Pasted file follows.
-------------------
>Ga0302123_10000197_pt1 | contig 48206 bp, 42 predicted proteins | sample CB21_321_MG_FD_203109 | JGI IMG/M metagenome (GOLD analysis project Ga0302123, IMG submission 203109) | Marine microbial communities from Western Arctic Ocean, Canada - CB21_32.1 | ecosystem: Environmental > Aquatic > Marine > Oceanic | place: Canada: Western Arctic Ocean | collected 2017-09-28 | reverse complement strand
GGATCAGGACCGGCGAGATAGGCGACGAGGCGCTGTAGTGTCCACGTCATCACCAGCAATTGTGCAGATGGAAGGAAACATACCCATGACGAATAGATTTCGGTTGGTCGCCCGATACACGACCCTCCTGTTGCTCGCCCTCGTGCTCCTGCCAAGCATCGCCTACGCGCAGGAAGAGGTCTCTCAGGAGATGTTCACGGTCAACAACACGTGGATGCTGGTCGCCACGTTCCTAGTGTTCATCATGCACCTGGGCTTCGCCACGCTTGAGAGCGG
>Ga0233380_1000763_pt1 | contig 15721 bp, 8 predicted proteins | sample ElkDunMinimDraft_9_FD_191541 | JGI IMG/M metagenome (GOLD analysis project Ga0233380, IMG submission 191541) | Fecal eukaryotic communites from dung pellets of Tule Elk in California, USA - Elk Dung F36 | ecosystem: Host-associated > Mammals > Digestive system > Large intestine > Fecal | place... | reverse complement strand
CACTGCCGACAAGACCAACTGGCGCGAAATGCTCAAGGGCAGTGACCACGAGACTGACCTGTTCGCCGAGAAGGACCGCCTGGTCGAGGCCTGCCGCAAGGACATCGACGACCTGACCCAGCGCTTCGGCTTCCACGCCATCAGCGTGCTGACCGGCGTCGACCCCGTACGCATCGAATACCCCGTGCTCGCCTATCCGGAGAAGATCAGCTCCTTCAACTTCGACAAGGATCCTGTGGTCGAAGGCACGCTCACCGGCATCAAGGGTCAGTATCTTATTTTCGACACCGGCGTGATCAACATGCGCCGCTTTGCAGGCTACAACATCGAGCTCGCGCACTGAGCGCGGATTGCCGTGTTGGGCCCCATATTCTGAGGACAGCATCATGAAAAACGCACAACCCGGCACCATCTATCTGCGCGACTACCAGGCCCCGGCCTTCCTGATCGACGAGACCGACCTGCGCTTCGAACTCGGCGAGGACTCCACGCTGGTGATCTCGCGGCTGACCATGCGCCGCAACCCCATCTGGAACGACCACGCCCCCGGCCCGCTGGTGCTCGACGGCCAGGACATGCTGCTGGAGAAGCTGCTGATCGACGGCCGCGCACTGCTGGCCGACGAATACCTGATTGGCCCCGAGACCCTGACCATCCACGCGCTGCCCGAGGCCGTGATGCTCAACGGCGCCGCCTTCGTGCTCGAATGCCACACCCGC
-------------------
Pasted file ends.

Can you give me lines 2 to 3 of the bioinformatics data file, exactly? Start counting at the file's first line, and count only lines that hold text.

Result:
GGATCAGGACCGGCGAGATAGGCGACGAGGCGCTGTAGTGTCCACGTCATCACCAGCAATTGTGCAGATGGAAGGAAACATACCCATGACGAATAGATTTCGGTTGGTCGCCCGATACACGACCCTCCTGTTGCTCGCCCTCGTGCTCCTGCCAAGCATCGCCTACGCGCAGGAAGAGGTCTCTCAGGAGATGTTCACGGTCAACAACACGTGGATGCTGGTCGCCACGTTCCTAGTGTTCATCATGCACCTGGGCTTCGCCACGCTTGAGAGCGG
>Ga0233380_1000763_pt1 | contig 15721 bp, 8 predicted proteins | sample ElkDunMinimDraft_9_FD_191541 | JGI IMG/M metagenome (GOLD analysis project Ga0233380, IMG submission 191541) | Fecal eukaryotic communites from dung pellets of Tule Elk in California, USA - Elk Dung F36 | ecosystem: Host-associated > Mammals > Digestive system > Large intestine > Fecal | place... | reverse complement strand